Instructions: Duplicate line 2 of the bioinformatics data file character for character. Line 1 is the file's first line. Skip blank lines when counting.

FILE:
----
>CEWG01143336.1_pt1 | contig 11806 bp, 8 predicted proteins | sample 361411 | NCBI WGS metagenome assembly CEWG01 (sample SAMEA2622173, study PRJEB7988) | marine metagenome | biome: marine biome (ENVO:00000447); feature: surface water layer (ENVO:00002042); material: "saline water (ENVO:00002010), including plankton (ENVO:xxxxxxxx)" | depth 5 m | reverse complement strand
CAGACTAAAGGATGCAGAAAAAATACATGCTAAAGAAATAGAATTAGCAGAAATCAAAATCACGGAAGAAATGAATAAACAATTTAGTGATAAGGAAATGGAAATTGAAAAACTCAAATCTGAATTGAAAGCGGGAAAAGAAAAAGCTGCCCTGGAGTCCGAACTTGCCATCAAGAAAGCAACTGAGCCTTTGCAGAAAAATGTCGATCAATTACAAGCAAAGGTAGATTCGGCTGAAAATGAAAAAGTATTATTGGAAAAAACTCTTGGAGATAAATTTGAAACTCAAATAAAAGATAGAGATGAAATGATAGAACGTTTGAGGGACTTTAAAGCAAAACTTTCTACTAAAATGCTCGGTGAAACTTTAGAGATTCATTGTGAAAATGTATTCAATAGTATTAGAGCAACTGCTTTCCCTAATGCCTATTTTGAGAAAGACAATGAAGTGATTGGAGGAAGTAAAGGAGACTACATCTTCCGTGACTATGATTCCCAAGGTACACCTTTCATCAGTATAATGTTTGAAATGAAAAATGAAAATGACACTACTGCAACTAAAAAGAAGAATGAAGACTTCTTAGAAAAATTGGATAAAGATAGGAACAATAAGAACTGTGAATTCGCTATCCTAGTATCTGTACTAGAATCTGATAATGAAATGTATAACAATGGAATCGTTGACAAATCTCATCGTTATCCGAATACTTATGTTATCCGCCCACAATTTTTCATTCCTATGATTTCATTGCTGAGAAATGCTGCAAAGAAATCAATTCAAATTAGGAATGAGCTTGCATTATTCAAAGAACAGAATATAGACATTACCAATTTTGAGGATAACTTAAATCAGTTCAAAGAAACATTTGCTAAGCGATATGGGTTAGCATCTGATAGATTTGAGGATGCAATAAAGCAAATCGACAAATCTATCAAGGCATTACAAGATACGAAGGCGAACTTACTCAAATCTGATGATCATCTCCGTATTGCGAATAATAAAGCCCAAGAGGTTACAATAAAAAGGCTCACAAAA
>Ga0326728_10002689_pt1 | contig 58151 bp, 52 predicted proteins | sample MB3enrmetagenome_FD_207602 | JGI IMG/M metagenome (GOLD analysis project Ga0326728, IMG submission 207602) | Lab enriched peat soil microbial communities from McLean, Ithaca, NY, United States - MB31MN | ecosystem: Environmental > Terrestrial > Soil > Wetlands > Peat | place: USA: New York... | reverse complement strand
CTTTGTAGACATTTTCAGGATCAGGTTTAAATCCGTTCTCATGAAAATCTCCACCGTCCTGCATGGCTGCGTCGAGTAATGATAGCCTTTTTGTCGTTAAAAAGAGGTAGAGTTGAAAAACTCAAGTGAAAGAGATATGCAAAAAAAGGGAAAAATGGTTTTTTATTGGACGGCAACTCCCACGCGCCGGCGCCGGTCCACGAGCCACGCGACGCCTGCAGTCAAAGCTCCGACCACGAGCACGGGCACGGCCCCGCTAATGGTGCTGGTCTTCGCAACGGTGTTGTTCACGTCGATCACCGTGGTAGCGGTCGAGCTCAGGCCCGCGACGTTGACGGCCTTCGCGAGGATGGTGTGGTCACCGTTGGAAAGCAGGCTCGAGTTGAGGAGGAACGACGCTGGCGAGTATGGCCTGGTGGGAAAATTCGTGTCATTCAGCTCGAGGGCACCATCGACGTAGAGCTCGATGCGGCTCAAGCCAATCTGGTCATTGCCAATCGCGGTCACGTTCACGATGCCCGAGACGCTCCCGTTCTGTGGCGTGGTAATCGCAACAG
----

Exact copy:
CAGACTAAAGGATGCAGAAAAAATACATGCTAAAGAAATAGAATTAGCAGAAATCAAAATCACGGAAGAAATGAATAAACAATTTAGTGATAAGGAAATGGAAATTGAAAAACTCAAATCTGAATTGAAAGCGGGAAAAGAAAAAGCTGCCCTGGAGTCCGAACTTGCCATCAAGAAAGCAACTGAGCCTTTGCAGAAAAATGTCGATCAATTACAAGCAAAGGTAGATTCGGCTGAAAATGAAAAAGTATTATTGGAAAAAACTCTTGGAGATAAATTTGAAACTCAAATAAAAGATAGAGATGAAATGATAGAACGTTTGAGGGACTTTAAAGCAAAACTTTCTACTAAAATGCTCGGTGAAACTTTAGAGATTCATTGTGAAAATGTATTCAATAGTATTAGAGCAACTGCTTTCCCTAATGCCTATTTTGAGAAAGACAATGAAGTGATTGGAGGAAGTAAAGGAGACTACATCTTCCGTGACTATGATTCCCAAGGTACACCTTTCATCAGTATAATGTTTGAAATGAAAAATGAAAATGACACTACTGCAACTAAAAAGAAGAATGAAGACTTCTTAGAAAAATTGGATAAAGATAGGAACAATAAGAACTGTGAATTCGCTATCCTAGTATCTGTACTAGAATCTGATAATGAAATGTATAACAATGGAATCGTTGACAAATCTCATCGTTATCCGAATACTTATGTTATCCGCCCACAATTTTTCATTCCTATGATTTCATTGCTGAGAAATGCTGCAAAGAAATCAATTCAAATTAGGAATGAGCTTGCATTATTCAAAGAACAGAATATAGACATTACCAATTTTGAGGATAACTTAAATCAGTTCAAAGAAACATTTGCTAAGCGATATGGGTTAGCATCTGATAGATTTGAGGATGCAATAAAGCAAATCGACAAATCTATCAAGGCATTACAAGATACGAAGGCGAACTTACTCAAATCTGATGATCATCTCCGTATTGCGAATAATAAAGCCCAAGAGGTTACAATAAAAAGGCTCACAAAA